Irena Z. Tomažin, Rok Vevar and Jasmina Založnik: The Amplifier of Voices

The two days online programme combined theory and practice, historical and contemporary examples and offers lectures, workshops and debates on the proposed topic. The EDN Atelier was recommended for dramaturges, artistic directors, programmers, curators and producers.

In the introductory lecture for the EDN Atelier ‘The Amplifier of Voices’, choreographer, performer and voice teacher Irena Z. Tomažin and dance historian and theorist Rok Vevar outlined some basic conceptual features and historical references that drew connections between dance, voice, and the body in 20th century contemporary dance.

The lecture began by describing how dancers’ subjectivity was silenced – how, in ballet, it was transformed into mute obedience in the face of the choreographer’s spoken instructions – and emphasised the problem of the dominant place of music in ballet and modern dance in the earlier 20th century. Tomažin and Vevar then went on to unpack the phenomenon of sub-vocalisation in the choreography of German Expressionist Dance (Ausdruckstanz), looking at the striking example of Valeska Gert’s daring, experimental voice performances in the Weimar Republic. From there, they moved on to look at different uses of voice and language in the context of American Postmodern Dance, where the voice has to be legitimised within a conceptual equation that encompasses expressive, representational and discursive material as well as the effects of sheer presence (Yvonne Rainer, Lucinda Childs, Trisha Brown). After touching on the neo-avant-garde theatre of the 1960s, where voice was used as a marker of spatial volume (Grotowski), the lecture finally arrived at the notion of voice in contemporary dance productions, where it is used, among other things, as a manifestation of the Real, of Lacan’s objet petit, or of the death drive (see: S. Freud, J. Lacan, M. Dolar, B. Kunst): something that seems to be more alive than life itself; the manifestation of the human beyond its subjectivity, or something that is perceived as divided from that subjectivity (have a look at performances by I. Dimchev or I. Tomažin).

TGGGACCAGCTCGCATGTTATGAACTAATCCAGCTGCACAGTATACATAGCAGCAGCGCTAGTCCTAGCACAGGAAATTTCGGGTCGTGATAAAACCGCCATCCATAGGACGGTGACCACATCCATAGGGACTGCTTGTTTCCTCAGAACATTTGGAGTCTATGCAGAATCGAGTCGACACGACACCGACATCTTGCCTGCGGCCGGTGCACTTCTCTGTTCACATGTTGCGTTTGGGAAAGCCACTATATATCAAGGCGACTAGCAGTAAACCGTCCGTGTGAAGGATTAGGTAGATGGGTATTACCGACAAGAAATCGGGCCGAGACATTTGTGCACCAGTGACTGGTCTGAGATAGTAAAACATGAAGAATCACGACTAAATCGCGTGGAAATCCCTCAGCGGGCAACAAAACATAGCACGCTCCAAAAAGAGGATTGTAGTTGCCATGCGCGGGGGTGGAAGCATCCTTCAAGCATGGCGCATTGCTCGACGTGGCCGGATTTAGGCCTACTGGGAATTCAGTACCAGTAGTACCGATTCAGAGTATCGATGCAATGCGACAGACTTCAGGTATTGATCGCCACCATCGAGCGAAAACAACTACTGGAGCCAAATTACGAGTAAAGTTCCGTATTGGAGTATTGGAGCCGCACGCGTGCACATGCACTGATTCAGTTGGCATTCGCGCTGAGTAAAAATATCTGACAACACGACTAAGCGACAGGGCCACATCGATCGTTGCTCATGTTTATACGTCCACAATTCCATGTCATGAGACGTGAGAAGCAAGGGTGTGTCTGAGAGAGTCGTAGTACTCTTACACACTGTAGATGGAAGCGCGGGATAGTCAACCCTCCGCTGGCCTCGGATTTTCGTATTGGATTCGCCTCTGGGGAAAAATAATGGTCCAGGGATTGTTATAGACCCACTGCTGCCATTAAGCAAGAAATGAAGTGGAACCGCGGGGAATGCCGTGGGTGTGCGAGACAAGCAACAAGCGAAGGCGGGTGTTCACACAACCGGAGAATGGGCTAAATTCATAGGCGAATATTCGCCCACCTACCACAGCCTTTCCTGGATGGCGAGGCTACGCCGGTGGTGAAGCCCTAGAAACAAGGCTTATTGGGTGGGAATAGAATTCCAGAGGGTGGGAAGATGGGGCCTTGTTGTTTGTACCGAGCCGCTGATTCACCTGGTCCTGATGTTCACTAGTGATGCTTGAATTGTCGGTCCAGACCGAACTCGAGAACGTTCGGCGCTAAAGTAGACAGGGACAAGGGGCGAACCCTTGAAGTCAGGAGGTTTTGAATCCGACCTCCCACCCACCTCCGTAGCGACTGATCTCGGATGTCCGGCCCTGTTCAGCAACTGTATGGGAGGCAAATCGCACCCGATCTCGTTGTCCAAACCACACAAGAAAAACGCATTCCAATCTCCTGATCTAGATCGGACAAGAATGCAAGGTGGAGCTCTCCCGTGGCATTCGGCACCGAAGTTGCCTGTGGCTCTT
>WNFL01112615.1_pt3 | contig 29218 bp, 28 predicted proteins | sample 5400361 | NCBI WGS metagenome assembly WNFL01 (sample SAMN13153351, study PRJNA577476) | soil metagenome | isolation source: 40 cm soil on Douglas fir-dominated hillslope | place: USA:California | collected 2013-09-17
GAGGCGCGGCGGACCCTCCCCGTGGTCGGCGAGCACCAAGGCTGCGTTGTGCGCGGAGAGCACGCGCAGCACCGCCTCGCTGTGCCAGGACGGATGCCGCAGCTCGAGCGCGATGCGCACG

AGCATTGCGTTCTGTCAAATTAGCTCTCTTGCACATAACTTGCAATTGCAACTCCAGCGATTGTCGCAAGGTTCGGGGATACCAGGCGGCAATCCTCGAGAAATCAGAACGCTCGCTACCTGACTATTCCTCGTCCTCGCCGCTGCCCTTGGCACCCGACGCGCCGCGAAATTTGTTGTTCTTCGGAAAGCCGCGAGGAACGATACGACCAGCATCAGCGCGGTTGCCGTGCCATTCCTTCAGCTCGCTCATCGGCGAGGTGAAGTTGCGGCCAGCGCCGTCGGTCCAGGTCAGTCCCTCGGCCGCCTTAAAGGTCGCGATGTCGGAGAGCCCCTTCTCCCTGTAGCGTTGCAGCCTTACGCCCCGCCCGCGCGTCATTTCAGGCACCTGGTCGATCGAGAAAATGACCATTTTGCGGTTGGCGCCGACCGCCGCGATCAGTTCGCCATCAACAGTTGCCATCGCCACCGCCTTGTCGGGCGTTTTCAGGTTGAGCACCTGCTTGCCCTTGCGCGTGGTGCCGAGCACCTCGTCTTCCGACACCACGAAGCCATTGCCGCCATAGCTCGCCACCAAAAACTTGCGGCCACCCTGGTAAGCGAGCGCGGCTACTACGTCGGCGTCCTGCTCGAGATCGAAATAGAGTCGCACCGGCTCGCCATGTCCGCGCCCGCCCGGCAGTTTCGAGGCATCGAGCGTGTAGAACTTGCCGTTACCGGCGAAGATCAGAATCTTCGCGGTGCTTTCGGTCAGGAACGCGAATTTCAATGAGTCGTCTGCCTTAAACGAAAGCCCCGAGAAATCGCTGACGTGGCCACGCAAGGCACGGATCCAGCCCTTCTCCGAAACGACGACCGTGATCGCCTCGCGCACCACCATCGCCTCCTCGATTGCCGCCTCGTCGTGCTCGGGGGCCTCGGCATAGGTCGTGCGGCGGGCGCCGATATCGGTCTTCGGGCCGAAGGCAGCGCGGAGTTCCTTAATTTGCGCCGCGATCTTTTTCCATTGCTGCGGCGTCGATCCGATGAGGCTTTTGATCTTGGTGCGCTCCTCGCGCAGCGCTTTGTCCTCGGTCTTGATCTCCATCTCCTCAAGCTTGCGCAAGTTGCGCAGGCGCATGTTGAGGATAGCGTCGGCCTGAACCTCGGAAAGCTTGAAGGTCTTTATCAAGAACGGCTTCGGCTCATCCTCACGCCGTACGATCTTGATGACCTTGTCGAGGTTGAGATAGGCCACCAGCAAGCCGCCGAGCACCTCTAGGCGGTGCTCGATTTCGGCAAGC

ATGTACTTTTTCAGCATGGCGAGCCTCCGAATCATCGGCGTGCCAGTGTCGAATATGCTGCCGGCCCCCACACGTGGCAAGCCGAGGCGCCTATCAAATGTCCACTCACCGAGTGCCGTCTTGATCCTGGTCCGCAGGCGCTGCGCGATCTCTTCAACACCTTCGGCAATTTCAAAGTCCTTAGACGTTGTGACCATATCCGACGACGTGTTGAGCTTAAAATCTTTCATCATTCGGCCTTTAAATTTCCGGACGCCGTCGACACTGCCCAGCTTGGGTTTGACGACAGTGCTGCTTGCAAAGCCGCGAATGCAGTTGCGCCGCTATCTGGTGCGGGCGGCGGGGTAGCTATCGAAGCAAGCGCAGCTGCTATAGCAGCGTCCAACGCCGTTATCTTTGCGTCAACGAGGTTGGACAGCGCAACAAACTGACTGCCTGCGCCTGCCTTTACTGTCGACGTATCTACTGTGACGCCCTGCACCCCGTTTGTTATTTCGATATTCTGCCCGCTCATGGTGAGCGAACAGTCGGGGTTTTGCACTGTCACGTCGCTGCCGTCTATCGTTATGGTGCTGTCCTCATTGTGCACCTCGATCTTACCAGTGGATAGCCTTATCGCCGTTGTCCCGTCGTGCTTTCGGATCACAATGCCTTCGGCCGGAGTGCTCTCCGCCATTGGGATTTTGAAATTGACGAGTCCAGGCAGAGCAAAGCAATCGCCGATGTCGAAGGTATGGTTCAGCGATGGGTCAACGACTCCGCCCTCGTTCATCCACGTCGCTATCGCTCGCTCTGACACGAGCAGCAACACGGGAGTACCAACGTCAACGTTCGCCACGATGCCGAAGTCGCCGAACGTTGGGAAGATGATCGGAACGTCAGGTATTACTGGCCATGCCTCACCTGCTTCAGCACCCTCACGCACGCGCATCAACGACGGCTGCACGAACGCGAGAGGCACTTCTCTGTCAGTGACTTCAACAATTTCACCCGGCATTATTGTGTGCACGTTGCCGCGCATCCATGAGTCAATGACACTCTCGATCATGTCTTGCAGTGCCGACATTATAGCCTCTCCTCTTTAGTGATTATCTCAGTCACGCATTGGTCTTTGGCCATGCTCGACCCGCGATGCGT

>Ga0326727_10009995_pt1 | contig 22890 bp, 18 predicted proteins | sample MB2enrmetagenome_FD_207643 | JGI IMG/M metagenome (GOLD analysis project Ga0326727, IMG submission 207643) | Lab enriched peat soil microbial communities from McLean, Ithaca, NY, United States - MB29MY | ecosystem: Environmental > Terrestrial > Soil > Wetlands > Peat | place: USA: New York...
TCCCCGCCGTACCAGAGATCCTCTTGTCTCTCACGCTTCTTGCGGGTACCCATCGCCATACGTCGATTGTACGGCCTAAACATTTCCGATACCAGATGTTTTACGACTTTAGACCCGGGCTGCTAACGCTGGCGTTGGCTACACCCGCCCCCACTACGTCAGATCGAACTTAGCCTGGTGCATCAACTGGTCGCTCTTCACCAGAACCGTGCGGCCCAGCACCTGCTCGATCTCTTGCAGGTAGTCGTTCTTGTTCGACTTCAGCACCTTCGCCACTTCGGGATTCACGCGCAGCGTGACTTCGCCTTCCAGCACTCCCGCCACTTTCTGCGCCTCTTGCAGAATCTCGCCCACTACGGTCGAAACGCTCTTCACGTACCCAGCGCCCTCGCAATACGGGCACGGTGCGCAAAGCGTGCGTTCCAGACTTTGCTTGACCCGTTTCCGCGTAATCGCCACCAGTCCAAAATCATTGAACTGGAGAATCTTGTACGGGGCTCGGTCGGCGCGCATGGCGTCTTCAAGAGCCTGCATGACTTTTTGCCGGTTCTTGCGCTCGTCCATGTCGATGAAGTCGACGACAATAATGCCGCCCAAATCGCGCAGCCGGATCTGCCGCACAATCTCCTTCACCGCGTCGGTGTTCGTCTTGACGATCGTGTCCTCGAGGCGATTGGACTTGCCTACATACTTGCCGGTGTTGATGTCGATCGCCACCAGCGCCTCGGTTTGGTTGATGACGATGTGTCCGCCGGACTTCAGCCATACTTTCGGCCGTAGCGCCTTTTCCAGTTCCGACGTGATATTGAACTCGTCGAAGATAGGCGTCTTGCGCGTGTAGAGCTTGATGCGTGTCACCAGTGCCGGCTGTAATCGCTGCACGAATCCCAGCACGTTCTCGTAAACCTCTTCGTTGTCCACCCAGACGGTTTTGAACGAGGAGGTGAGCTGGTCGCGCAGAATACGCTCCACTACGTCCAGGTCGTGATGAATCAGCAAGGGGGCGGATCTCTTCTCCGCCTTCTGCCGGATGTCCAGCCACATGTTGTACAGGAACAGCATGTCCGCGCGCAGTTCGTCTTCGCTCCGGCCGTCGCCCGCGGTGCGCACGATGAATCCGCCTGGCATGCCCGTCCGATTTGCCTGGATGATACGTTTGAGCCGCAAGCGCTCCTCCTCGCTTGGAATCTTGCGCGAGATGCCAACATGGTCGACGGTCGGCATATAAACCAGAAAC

The Atelier continued to build context with the contribution of Luka T. Zagoričnik, a music theorist from Ljubljana who gave a lecture titled ‘Counter-voicing in the avant-garde and experimental music’. Zagoričnik spoke – through multitudes of voices and utterances – of different voices and different strategies in experimental and avant-garde musical traditions, pop music, performance art, sound art, sound poetry, and multimedia art. In the process, he outlined the topic of voice in relation to sound, noise, silence, space, resonance, immersive experiences, subjectivity, body, image, and gender roles. In order to create useful distinctions and underline specificities, his lecture was divided into several chapters, including: Voice as Noise Between the Lines (exposing the idea and development of sound poetry); Captured Voice (looking at how the invention of recording technology and sound reproduction penetrated the musical field, transforming our auditory senses and still marking them to this day); Voice as Space of Resonance (outlining some unique approaches to sound that harness various sonic phenomena, observations from science and technology, and approaches in acoustics/psychoacoustics and behavioural studies, using the transmission of sound, vibration, frequencies in space, and different ways of hearing); Voice in Modern Composition Through Pop Culture (where the speaker outlined a few examples of works which furthered the deconstruction of voice in contemporary music, bringing together the tradition of opera, avant-garde music, experimental composition, visual art, pop art, and pop culture); Voice as Noise: Between Scream, Shriek and Whisper (looking at the most radical and extreme expression of the voice: the scream, the shriek, the sound of agony, pain, fear, the echo of torture, of violence and extreme internal pressure being released from the body); Breath as Life (examples of whispering); From Breath to Matter (placing voice back into the body and its mechanisms – the oral cavity, muscles, the larynx, vocal cords, etc., which are often socially suppressed in their noises and expressions); and Voice as Social Space and Action (voice in the social body – creating a space or potentiality for social and political action). The chapters were supported with concrete examples of the work of selected artists, composers and performers.